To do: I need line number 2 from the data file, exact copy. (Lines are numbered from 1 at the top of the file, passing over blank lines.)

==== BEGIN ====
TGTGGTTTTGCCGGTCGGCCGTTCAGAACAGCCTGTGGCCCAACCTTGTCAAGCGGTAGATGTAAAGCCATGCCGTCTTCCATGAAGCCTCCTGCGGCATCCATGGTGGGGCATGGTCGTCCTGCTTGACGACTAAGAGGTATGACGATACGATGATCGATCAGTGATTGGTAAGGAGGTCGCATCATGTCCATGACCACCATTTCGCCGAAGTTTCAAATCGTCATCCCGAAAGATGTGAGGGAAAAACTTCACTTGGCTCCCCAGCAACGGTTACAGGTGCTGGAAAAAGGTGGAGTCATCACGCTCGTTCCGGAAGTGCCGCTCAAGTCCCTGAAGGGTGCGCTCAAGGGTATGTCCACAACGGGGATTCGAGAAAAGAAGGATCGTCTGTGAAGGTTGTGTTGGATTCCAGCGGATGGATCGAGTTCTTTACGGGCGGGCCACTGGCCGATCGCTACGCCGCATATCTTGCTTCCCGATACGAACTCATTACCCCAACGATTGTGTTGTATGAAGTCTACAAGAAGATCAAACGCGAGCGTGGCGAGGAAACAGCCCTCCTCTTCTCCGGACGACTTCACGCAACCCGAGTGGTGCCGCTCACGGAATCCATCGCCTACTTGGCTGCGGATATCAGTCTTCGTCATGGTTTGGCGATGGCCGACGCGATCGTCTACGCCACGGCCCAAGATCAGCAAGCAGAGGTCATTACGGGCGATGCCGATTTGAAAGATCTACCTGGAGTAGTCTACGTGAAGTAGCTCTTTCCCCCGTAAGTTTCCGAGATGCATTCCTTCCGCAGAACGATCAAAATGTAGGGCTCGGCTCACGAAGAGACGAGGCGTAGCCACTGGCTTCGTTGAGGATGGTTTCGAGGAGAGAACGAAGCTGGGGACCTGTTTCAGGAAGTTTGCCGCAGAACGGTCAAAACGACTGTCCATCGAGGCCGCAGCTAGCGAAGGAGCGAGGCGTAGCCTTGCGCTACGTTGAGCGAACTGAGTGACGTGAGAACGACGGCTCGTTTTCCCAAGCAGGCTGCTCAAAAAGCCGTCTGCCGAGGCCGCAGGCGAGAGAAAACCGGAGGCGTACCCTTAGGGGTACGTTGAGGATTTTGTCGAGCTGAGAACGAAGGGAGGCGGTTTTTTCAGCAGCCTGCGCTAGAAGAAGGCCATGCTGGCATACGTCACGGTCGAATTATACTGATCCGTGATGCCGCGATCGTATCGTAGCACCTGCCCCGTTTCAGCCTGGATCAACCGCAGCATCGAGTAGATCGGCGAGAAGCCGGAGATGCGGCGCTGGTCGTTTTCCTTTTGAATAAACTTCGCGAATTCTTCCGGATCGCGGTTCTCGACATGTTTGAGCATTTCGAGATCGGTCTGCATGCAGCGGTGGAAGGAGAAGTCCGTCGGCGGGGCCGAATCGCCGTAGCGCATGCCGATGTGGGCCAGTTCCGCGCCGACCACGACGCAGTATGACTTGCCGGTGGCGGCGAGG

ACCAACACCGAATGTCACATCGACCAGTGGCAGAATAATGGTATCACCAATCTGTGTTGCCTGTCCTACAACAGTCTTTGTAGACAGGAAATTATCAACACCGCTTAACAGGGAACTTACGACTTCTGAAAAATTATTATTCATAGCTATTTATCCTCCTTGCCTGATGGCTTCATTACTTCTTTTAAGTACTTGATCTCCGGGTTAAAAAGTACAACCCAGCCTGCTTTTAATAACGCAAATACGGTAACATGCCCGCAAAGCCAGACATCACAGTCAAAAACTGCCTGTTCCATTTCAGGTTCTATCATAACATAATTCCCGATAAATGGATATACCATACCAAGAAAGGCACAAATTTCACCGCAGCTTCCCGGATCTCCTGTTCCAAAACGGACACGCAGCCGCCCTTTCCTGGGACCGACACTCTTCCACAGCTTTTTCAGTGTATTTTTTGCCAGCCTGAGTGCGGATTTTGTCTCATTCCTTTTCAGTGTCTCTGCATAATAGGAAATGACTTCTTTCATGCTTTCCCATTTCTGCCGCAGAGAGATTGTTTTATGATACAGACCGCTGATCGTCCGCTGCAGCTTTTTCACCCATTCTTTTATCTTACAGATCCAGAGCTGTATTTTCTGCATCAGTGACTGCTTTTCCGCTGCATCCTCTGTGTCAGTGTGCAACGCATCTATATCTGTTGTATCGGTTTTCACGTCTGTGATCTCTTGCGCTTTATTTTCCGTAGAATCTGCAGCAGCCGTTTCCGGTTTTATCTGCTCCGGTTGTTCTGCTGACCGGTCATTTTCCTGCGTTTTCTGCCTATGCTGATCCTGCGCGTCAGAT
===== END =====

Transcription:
ACCAACACCGAATGTCACATCGACCAGTGGCAGAATAATGGTATCACCAATCTGTGTTGCCTGTCCTACAACAGTCTTTGTAGACAGGAAATTATCAACACCGCTTAACAGGGAACTTACGACTTCTGAAAAATTATTATTCATAGCTATTTATCCTCCTTGCCTGATGGCTTCATTACTTCTTTTAAGTACTTGATCTCCGGGTTAAAAAGTACAACCCAGCCTGCTTTTAATAACGCAAATACGGTAACATGCCCGCAAAGCCAGACATCACAGTCAAAAACTGCCTGTTCCATTTCAGGTTCTATCATAACATAATTCCCGATAAATGGATATACCATACCAAGAAAGGCACAAATTTCACCGCAGCTTCCCGGATCTCCTGTTCCAAAACGGACACGCAGCCGCCCTTTCCTGGGACCGACACTCTTCCACAGCTTTTTCAGTGTATTTTTTGCCAGCCTGAGTGCGGATTTTGTCTCATTCCTTTTCAGTGTCTCTGCATAATAGGAAATGACTTCTTTCATGCTTTCCCATTTCTGCCGCAGAGAGATTGTTTTATGATACAGACCGCTGATCGTCCGCTGCAGCTTTTTCACCCATTCTTTTATCTTACAGATCCAGAGCTGTATTTTCTGCATCAGTGACTGCTTTTCCGCTGCATCCTCTGTGTCAGTGTGCAACGCATCTATATCTGTTGTATCGGTTTTCACGTCTGTGATCTCTTGCGCTTTATTTTCCGTAGAATCTGCAGCAGCCGTTTCCGGTTTTATCTGCTCCGGTTGTTCTGCTGACCGGTCATTTTCCTGCGTTTTCTGCCTATGCTGATCCTGCGCGTCAGAT